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A wealth of scholarship over the past two decades has analyzed the strategic use of political advertising in campaigns (Freedman and Goldstein 1999; Goldstein and Freedman 2002, 2000; Sides and Vavreck 2013; Franz and Ridout 2007; Franz et al. 2008; Krasno and Green 2008; Kahn and Kenney 1999; Fowler, Franz, and Ridout 2016). However, the vast majority of the insights provided in this literature rely almost exclusively on television despite the rapid growth in online advertising broadly and social media advertising. We know that technological developments have increasingly enabled more fine-grained targeting of voters even on television (Ridout et al. 2012; Lovett and Peress 2015), however, most of the concerns from scholars regarding accountability have to do with campaigns making different promises to different citizens online and offline. Therefore, the release of the social media archives in summer 2018 represent an enormous opportunity to examine and test theories of targeting across modes of communication to better understand the extent of targeting online and its relationship to traditional television advertising.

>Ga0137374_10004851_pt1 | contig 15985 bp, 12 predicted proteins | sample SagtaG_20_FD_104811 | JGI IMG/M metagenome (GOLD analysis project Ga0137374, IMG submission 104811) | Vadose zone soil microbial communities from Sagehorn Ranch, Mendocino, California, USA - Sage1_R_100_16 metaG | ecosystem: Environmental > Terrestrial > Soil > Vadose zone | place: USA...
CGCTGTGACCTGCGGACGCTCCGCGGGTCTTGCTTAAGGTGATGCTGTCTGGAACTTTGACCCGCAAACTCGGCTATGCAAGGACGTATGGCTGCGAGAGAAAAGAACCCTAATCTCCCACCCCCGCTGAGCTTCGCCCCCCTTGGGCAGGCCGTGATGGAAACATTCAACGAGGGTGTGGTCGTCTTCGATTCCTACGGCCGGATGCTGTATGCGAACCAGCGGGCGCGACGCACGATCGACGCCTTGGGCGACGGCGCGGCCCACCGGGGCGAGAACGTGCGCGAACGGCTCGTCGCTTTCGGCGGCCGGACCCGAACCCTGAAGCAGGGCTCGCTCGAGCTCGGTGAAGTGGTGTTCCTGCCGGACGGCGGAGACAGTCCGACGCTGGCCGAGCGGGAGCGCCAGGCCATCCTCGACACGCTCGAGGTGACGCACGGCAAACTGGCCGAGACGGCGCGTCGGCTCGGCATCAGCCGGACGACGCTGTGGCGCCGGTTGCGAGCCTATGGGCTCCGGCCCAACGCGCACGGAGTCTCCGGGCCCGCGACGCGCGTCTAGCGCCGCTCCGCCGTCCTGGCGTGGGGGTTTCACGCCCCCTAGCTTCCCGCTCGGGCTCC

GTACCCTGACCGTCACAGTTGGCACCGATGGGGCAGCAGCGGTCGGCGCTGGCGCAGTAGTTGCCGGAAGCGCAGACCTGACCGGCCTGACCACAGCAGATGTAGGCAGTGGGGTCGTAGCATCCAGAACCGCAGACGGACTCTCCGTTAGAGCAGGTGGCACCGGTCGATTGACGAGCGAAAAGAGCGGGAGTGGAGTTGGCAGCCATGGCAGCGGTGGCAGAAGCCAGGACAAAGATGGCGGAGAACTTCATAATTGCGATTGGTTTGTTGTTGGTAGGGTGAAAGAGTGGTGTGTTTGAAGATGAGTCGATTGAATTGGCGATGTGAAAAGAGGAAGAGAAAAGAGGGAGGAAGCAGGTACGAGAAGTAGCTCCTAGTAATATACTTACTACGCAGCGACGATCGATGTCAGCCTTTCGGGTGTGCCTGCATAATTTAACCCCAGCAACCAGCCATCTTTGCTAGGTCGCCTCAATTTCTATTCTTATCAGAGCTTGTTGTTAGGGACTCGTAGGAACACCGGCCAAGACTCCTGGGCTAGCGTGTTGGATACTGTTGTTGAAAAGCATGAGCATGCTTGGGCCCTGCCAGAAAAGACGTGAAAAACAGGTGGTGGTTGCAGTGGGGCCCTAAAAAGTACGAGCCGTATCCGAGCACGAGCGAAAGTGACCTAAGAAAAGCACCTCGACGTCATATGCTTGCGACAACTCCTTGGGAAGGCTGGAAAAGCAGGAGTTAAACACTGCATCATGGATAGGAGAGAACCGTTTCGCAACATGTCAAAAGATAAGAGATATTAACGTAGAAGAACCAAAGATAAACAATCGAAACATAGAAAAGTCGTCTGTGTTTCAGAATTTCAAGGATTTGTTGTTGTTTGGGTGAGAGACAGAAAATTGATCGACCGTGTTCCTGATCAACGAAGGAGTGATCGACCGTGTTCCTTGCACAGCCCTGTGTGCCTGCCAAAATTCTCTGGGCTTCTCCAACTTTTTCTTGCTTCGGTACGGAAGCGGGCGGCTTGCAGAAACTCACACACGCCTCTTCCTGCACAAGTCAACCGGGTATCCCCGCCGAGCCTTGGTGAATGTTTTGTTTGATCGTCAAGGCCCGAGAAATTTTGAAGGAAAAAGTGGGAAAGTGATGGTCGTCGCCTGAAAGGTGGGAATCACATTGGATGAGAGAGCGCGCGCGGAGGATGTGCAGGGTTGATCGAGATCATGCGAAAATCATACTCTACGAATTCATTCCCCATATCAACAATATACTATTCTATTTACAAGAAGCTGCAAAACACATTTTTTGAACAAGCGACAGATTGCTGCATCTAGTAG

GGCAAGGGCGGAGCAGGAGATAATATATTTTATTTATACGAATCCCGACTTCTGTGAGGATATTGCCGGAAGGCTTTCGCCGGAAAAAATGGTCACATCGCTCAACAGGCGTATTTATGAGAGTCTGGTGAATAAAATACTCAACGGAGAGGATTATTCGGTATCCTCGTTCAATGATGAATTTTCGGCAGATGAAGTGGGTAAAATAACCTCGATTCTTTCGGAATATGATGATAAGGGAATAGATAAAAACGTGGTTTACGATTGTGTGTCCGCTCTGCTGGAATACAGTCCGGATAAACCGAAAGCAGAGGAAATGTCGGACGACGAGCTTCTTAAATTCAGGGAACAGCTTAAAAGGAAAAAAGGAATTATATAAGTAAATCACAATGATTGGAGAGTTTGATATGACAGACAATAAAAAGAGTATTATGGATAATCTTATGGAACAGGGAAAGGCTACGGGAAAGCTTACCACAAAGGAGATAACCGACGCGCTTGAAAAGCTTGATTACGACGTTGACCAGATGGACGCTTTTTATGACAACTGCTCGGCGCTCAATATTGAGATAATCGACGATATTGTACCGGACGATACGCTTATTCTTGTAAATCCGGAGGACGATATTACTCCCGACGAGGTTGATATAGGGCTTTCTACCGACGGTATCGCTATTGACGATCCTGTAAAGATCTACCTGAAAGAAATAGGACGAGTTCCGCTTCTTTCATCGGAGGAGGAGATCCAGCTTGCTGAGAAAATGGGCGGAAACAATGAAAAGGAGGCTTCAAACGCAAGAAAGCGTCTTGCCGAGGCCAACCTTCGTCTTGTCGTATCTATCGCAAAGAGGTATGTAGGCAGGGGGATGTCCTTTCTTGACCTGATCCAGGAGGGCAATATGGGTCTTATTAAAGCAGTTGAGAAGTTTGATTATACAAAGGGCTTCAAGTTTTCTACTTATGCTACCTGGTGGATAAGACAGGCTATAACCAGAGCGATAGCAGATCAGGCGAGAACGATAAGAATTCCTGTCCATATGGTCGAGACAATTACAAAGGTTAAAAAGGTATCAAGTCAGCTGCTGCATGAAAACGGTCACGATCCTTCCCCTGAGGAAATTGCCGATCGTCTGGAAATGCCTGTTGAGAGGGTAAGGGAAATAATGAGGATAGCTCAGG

Drawing on data from the newly released social media archives and television data from the Wesleyan Media Project, we analyze and compare the strategic use and content of advertising on television to the online environment for all federal, gubernatorial and state legislative candidates in the 2018 election.
Given the lower cost barrier to advertising online, we generally expect candidates down ballot, challengers, and candidates in districts with lower DMA congruence to their districts to make wider use of online advertising. In addition, due to the narrowcasting of the online environment, we further expect more divisive issue content and more negativity among ads that intend to persuade online than on television.
Preliminary findings suggest more similarity across on and offline advertisements than might be expected.